Skate 3 (2010)

Game Review Feb 1, 2022

The only thing I remember from my first time playing Skate 3 back in 2010 was the fictional character played by pro skater turned actor Jason Lee, called Coach Frank. That should say enough about the third sequel to the amazing Skate series, but there is more to it than just actor cameos in goofy roles.

Skate 3 continues to follow your created skater after the latest insane stunt gone wrong which ends up with you beefing it hard on a massive jump that is televised. As you regain consciousness, your ever faithful camera man Reda talks about how you should create your own skateboarding company and sell decks. Which fits nicely into what is probably the most artistic and interesting intro out of the series. Again fully acted and featuring tons of cameos from various pro skaters, the intro follows a tree that goes through a milling factory and becomes a skateboard deck.

Once you redo your created skater once again, it’s now up to you to create your new skateboard company and go do some promotional events, along with recruiting more members to join your very small two person team. This could have been a real opportunity for the game to go massive with the scale of the activities and variations on things to do. Finding pro skaters in the world, and helping them with objectives could have given your skater and the world much more believability… but sadly the game really struggles on almost every aspect and it’s scope was so big that it just feels empty.

The new town you are hanging out and skating in is called “Carverton”... I think. I’m not really sure, because the game does a very poor job of making you feel like you are spending time in a town. Nothing feels connected or in a good location. Every aspect of the game feels like it was rushed out the door to meet some deadline. Competitions have a crowd of around a dozen or so people, and while the announcer says his spiel, only ambiance noises happen in the background making it feel oddly empty. Same with the final Monster sponsored MegaJam arena, it’s completely empty in the stands, yet there is piped in audience whooing going on, it still feels like you could here a pin drop in the place.

That isn’t to say that the game itself is bad. Skating feels quick and responsive, and playing on a Xbox One X or even through Gamepass’s Cloud Gaming, makes it feel somehow almost too fast in certain sections. The board tricks continue to get added too, and playing through the tutorial allowed me to learn that there is my favorite grind now available… the Darkslide.

With another annual release at this point, I can see why EA might have backed down from making Skate 4 as the series really kinda hit a wall technically and creatively with the third game. Which is a major bummer as the game itself is just a absolute blast to play. I found myself loading it up and just trying to finish up several challenges that I already spent way too long on. I didn’t find myself retrying objectives nearly as much as I did with the other two games though. Maybe because I am just so much better acquainted with the controls, or maybe coupled with the fact that the game just feels easier than the others too.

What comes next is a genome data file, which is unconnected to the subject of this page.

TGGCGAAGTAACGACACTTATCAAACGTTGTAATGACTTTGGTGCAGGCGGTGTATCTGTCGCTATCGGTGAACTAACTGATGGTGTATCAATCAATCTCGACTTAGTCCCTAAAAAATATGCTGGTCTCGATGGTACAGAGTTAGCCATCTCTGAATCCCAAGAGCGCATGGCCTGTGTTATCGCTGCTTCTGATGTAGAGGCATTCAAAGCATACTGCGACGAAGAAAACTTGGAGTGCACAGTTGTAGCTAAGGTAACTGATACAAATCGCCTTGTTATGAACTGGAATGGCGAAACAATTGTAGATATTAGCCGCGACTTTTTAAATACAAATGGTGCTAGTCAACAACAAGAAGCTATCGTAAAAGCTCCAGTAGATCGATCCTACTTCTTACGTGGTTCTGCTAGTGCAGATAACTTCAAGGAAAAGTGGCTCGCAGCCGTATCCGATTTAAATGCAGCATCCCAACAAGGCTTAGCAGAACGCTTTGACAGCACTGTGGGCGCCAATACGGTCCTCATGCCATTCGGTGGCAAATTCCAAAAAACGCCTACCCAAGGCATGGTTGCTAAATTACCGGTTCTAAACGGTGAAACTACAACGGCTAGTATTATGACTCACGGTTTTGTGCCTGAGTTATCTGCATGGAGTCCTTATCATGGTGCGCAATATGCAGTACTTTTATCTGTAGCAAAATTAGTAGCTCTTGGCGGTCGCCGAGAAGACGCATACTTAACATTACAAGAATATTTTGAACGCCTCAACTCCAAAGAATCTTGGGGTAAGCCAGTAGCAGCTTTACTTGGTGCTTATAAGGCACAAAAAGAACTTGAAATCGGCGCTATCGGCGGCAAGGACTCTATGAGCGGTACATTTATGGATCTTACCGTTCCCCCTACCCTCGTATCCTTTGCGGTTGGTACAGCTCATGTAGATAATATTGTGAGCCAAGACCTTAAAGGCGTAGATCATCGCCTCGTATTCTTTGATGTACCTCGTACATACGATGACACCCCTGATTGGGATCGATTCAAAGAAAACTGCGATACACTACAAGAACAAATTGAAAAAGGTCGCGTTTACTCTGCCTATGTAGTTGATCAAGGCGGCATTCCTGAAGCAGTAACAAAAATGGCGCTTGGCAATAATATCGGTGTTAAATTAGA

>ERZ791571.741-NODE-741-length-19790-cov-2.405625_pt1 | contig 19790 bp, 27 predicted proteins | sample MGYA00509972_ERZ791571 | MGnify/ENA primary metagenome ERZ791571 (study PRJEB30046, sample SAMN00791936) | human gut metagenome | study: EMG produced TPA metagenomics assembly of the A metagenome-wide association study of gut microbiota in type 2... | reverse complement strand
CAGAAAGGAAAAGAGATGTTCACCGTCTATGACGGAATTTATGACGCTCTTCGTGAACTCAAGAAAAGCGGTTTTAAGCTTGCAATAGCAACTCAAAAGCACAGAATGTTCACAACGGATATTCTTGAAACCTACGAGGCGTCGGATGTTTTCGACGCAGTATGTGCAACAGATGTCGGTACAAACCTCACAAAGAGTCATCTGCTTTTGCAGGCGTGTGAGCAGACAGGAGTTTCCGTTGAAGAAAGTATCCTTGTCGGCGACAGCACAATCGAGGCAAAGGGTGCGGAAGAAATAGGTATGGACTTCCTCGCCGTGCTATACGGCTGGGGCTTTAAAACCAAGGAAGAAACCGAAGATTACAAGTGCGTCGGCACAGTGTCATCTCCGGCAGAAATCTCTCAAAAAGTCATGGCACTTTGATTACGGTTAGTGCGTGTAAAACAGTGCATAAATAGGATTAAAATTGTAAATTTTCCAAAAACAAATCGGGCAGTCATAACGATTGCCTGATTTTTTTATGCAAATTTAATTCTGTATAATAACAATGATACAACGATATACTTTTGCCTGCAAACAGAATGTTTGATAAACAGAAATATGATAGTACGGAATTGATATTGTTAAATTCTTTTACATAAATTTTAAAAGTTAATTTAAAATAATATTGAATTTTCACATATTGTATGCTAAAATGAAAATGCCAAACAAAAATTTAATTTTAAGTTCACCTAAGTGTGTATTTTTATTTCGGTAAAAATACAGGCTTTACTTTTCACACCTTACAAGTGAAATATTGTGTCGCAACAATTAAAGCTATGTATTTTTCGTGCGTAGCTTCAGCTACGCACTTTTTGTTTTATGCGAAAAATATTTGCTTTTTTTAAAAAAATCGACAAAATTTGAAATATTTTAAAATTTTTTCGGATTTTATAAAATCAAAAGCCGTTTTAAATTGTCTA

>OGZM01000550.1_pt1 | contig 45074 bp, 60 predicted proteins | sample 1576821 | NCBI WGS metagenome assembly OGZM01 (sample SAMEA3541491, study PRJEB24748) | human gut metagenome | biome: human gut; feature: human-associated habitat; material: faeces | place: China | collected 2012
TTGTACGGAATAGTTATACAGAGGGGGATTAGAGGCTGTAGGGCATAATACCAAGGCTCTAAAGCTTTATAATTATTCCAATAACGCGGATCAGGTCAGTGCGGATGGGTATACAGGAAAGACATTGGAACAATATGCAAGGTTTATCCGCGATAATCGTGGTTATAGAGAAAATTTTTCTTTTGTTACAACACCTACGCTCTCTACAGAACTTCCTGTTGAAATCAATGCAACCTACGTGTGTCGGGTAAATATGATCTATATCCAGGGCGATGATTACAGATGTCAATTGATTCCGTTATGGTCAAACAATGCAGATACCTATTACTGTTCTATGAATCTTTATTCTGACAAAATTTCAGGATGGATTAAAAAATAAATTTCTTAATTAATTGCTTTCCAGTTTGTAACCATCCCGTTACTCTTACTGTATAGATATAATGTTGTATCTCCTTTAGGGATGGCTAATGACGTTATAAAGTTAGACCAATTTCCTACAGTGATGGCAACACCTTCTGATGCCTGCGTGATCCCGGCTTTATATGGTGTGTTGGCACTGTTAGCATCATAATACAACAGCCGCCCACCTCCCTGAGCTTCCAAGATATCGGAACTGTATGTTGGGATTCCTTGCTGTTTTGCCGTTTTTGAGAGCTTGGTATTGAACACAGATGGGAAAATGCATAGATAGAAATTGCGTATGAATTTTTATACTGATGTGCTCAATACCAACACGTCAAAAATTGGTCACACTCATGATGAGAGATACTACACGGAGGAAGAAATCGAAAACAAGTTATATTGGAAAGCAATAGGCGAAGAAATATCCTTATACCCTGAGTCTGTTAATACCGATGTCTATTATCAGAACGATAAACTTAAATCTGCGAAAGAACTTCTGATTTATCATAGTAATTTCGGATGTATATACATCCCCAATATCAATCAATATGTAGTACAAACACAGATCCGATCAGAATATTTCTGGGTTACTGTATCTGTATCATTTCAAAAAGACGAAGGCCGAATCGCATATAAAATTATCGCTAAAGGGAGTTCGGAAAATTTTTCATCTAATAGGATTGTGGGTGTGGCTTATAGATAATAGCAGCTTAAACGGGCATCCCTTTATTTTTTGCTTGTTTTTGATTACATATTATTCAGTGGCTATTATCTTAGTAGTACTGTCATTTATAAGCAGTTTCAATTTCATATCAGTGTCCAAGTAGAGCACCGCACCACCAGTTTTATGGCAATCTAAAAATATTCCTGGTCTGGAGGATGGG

I would have liked to see more variety in the actual challenges, some skaters merely show up and ask you to do a trick or two that you pull off instantly and that’s the challenge. Some just wanted to have you follow them and then disappear from the rest of the game. It feels really odd that the game would just drop certain storylines or just not have that much to do with certain characters. Again, Reda is the prime example… Having a solid maybe 5 lines total in the entire game while also being referenced throughout the entire game too.

I had fun with the game and had a blast with the entire series over the last month. Taking part in our discord server’s first Game Of The Month Club, allowed me to see other people’s perspectives on the series and made the game feel like it had just come out as well. I would love the new game, Skate 4 to take the mechanics and truely do something wild and special with it. I hope that the interesting ideas, like Hall of Meat, or the Longest Jump competitions get expanded upon and not having to rely so heavily on the same few core concepts and objectives throughout the entire game. If Skate 3 is any indication of what the new studio can pull from the ashes of this forgotten franchise, Skate 4 will be a revitalization of the Early 2000’s Extreme Sport known as Skateboarding.

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